Faith on Public Trial (Reflection on Charlottesville)

Last weekend, as I watched the terrible scenes from Charlottesville, Va., my heart was deeply troubled, often full of anger, and distraught at what I was seeing. Sunday morning our choir performed Brandon Boyd’s arrangement of “Jacob’s Ladder.” We were privileged to have Brandon Boyd, a young, gifted African-American composer, with us accompanying the choir. His version includes a moving solo with the words, “Is there anybody here who loves my Jesus?” I reflected that those words are what many African Americans were asking in Charlottesville—words their ancestors had sung since they arrived in slave ships.

On Monday morning I opened Facebook. There my close friend, Tony Vis, a Reformed Church in America pastor from Iowa who has served with me as a General Synod President, posted this: “The white supremacy/nationalist movement in America today is anti-gospel, which means anti-Christ, and evil at its very core. I renounce it, will stand against it, and invite my friends to do likewise.” I could not have said it better.

Of the many shocking images from Charlottesville, one continues to haunt me. White men, mostly younger, are marching and carrying torches in the night with faces full of grim hate and determined anger. It was malevolently reminiscent of the Ku Klux Klan’s torch-lit night rallies, with cross burnings and the evil actions and killings that often followed. Even more, it brought memories of the Nazis marching with their torches, slogans, and violence in the 1930s. The neo-Nazis in Charlottesville chanted some of those same slogans.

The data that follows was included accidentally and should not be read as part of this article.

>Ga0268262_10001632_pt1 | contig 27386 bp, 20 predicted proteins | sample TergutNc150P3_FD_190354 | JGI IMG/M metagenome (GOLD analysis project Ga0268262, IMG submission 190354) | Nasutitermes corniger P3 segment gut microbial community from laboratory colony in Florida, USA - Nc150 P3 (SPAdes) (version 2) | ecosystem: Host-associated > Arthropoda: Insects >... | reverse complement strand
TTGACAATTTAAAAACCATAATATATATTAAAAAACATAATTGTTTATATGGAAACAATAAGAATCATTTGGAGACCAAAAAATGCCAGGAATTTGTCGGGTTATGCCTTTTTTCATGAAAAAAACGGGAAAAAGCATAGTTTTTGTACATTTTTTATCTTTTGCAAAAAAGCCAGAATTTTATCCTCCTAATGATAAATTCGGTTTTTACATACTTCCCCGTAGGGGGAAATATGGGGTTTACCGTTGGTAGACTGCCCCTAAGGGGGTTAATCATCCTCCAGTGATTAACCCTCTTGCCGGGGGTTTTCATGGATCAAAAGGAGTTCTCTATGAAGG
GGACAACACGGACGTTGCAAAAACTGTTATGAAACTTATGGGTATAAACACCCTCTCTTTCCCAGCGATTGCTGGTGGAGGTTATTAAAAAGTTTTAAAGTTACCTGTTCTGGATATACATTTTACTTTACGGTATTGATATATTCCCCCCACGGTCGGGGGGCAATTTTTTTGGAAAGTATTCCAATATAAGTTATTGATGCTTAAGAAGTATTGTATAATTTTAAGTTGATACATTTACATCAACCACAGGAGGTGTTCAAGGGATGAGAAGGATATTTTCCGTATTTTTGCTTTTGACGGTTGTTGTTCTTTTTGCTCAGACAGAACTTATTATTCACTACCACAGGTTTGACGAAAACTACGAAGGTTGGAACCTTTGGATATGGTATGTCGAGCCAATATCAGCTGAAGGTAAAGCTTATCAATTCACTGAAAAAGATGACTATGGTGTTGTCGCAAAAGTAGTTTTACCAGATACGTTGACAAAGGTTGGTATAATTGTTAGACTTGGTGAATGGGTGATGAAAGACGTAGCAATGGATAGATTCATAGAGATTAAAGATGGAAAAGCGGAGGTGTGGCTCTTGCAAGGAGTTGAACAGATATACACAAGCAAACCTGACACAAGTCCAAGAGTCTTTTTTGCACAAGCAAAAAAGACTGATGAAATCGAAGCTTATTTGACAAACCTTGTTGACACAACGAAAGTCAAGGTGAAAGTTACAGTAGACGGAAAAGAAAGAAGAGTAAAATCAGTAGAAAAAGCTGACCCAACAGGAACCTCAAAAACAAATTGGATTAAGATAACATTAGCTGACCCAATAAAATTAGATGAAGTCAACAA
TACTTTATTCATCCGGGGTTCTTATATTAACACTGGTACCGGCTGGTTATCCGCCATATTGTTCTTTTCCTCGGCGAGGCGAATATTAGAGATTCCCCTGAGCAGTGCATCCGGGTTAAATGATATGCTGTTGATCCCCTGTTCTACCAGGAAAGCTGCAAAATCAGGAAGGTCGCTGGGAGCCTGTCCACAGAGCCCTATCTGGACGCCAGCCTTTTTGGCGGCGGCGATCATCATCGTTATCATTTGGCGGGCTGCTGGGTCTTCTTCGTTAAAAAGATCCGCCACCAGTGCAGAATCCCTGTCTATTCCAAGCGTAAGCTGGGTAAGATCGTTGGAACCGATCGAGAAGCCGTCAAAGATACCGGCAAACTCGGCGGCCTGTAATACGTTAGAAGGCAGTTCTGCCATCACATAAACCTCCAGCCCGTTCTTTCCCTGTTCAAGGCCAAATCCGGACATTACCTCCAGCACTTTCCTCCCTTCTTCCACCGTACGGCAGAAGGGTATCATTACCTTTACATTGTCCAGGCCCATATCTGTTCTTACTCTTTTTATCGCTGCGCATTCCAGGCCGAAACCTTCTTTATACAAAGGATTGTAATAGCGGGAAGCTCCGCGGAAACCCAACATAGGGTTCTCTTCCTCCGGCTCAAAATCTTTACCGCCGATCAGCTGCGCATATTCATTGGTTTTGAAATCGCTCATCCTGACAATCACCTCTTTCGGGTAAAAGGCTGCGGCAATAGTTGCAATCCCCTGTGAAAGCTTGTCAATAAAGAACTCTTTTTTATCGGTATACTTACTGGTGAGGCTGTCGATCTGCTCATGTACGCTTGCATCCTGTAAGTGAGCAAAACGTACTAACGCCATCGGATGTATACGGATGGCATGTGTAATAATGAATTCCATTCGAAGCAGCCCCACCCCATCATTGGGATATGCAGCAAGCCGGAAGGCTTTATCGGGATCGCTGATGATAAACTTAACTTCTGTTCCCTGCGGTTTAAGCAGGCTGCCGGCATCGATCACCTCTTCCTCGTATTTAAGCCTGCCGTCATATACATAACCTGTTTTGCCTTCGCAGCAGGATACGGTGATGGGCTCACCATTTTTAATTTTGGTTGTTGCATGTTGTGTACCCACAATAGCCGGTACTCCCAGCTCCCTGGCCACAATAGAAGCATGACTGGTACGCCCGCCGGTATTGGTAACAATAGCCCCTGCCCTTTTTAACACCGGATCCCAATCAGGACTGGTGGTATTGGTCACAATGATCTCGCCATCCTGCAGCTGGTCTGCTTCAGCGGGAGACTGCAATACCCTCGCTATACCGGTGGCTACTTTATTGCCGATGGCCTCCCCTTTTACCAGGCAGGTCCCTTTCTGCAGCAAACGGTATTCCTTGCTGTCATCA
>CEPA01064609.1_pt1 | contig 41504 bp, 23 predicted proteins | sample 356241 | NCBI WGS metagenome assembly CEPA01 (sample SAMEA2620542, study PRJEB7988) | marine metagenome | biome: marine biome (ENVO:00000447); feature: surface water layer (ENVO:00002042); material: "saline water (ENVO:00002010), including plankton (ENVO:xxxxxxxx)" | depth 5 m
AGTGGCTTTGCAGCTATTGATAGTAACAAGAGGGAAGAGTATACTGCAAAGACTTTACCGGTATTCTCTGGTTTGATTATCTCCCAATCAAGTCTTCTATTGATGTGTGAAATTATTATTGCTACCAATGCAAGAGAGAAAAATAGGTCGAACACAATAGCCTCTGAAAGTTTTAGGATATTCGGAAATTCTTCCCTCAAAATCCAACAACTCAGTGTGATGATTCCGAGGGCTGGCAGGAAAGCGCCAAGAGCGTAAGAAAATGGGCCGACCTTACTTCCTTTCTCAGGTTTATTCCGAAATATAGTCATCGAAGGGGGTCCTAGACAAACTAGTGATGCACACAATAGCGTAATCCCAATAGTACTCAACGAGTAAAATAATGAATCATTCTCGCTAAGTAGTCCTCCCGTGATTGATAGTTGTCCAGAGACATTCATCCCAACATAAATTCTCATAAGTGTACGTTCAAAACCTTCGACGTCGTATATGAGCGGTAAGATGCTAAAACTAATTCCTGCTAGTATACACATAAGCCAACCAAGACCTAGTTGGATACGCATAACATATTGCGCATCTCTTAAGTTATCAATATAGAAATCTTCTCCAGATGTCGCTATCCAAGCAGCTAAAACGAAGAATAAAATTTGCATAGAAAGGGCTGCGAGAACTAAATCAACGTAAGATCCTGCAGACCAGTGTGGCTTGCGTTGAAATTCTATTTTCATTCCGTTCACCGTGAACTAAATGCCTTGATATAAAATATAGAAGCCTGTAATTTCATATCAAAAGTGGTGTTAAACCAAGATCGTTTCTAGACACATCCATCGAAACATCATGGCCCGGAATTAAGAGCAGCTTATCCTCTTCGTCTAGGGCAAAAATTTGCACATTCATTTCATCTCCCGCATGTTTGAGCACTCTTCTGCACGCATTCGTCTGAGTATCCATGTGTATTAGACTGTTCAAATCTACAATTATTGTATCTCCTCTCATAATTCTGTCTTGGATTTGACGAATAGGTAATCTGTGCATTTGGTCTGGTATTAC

At times, Christian faith is put on public trial. Public events and movements present a direct confrontation to the gospel of Jesus Christ, requiring us to make a clear choice. The confession of our faith is at stake. That’s what Dietrich Bonhoeffer, Martin Niemoller, Karl Barth, and others saw in Germany in the 1930s. They formed the Confessing Church based on the Barmen Declaration, declaring that faithfully following Jesus placed them in uncompromised opposition to the ideology and political movement spawning the ugly forms of bigotry, moral superiority, and pernicious racism in their time.

Many Reformed Christians in South Africa had a similar response to the apartheid regime. Convinced that the truth and public witness of Christian faith was violated by exclusionary racial practices both in society and the church, they drafted the Belhar Confession. With firm biblical grounding, it condemned racism as a sin and affirmed unity, reconciliation, and peace as intrinsic to our confession of faith. The Reformed Church in America adopted the Belhar as its fourth confessional standard of faith, and the Christian Reformed Church adopted the Belhar Confession as a “contemporary testimony.”

Indeed, it is as contemporary as Charlottesville.

Therefore, both the Christian Reformed Church and the Reformed Church in America have the foundation that compels us to stand forthrightly, publicly, and unequivocally against the ugly expressions of white supremacy, white nationalism, and unvarnished racism on public display in Charlottesville, and moved like shock waves across the country.